Three cheers for R. Harris @2. Yes, these are mambo-jambo hornets, and yes, a squadron of them can destroy a hive. How much more impressive, then, that bees (unable to penetrate the hornet’s armour with their stingers), have hit upon the expedient of cooking them to death with their own massed body heat. Clever and creative is more interesting than big and strong any day of the week.

    Mothra @6 is right, too. I love Zooillogix, but the insects they highlight are more dramatic than dangerous. To Mothra’s list I’d add the ordinary European mosquito, presumably Culex something-or-other. They don’t spread any diseases worth worrying about[1]. But they are irritating beyond description and seasonally omnipresent, whereas I am only very occasionally molested by bot-flies while walking to work.

    I once read an online account (and regret that I no longer remember where) of researchers working with bullet ants in the field. Inevitably, everybody would be stung now and then. (These insects are also called “24 hour ants”, because apparently the pain of the sting lasts that long.) Stung workers immediately repaired to the bar, where they began a course of combined beer-and-antihistamine therapy until the pain dulled a bit. I have only ever been stung by Vespa vulgaris, and so quite admire these people.

    [1] Not worth worrying about if you are H. sapiens, that is. Plain old mosquitos are a major vector of myxomatosis (especially among pet rabbits, which are less likely to be exposed to fleas). One of my daughter’s bunnies had the disease a few months ago, but rather surprisingly recovered. (Surprising, because even rabbits that have been inoculated, as she was, usually die if they become infected.) Interestingly, her hutchmate did not become ill at all. Either he was not bitten by an infected mosquito, or his immune system was more efficient than hers about turning the inoculation into antibodies. In any event, this tends to bear out what our vet told us is the new wisdom: contrary to what people used to think, bunnies don’t readily fall ill with myxomatosis through mere contact with diseased bunnies.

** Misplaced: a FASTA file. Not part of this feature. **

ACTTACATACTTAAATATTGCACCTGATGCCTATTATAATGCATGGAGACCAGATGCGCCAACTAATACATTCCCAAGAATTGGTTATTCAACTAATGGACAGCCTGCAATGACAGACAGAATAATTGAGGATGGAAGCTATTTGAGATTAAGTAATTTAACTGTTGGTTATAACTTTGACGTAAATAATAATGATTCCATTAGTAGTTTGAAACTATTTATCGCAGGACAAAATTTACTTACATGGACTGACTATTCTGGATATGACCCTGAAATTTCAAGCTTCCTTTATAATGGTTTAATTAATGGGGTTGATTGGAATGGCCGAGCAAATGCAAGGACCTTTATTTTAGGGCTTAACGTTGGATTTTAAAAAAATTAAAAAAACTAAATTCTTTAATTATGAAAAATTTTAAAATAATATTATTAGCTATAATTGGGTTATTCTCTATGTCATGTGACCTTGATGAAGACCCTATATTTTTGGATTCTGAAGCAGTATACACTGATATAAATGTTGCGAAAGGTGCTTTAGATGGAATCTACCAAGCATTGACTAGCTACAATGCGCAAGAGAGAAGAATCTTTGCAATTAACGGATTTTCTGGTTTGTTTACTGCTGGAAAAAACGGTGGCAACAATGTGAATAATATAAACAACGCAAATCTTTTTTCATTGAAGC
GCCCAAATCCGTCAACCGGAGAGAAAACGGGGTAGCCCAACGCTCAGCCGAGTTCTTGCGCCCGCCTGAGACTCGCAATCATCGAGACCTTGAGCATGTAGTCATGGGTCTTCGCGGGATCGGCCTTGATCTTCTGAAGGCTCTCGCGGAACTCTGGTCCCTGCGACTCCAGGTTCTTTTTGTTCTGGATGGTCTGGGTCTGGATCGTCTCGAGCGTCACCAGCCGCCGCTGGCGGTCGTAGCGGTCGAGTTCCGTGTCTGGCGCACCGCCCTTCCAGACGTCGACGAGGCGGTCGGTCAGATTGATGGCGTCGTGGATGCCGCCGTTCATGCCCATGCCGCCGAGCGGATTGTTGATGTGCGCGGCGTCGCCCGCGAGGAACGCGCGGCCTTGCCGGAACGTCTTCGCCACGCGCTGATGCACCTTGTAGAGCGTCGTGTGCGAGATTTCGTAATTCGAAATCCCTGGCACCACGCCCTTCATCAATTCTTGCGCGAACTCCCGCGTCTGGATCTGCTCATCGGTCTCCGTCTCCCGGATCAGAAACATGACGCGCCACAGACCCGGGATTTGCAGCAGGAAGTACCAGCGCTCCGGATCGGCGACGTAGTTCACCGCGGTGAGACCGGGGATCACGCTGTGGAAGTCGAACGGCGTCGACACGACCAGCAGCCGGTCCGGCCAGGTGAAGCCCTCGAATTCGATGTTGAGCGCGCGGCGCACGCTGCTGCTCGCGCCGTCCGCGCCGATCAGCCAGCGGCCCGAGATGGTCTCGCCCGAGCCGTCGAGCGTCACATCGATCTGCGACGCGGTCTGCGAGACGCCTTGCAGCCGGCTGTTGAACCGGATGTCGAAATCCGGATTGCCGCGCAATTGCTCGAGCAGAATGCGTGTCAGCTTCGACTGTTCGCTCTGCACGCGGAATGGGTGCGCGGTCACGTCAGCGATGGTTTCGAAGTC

11. #11 Mrs Tilton
    January 26, 2008

    Jeff @9,

    what ever are you on about? Bullet ants (to take one example) are very inconvenient things to be stung by, and a bot fly larva (to take another) must be a very annoying thing to have under one’s skin. But aren’t you glad to live in a world that has such magnificent animals in it?

  12. #12 jeff
    January 26, 2008

    Mrs Tilton: Well, I’m sure it would be a magnificent world if just I could manage to actually be a Japanese Giant Hornet. Is there somewhere I can apply for that? Or am I just stuck with this ape-creature thing?

  13. #13 Mrs Tilton
    January 26, 2008

    Jeff,

    I fear that transforming you into a Japanese Giant Hornet will remain beyond our abilities for some time yet. Given the current state of the technological art, it’s almost certainly too late to do anything about your somatic cells.

    But look on the bright side. Genetic manipulation technology is progressing by leaps and bounds, and any day now we will be able to excise the Jeffness from your genome and replace it with JGHness. Some day very soon, I am confident, you will rejoice that your children are Japanese Giant Hornets.

  14. #14 Thanny
    January 26, 2008

    Regarding bot flies, I read an account about a man who got two larva in his scrotum in Costa Rica. He had severe, shooting pain until they were removed by a doctor.

    Try letting *that* run its natural course.

    No. Thank. You.

  15. #15 Fernando Magyar
    January 27, 2008

    Re# 14, I grew up in Brazil and had a few bot fly encounters in the wild, no big deal really, a nice piece of raw bacon usually entices them to crawl out of your skin into the tastier morsel. However, I have a hard time imagining what someone was doing to get two of them in their scrotum?!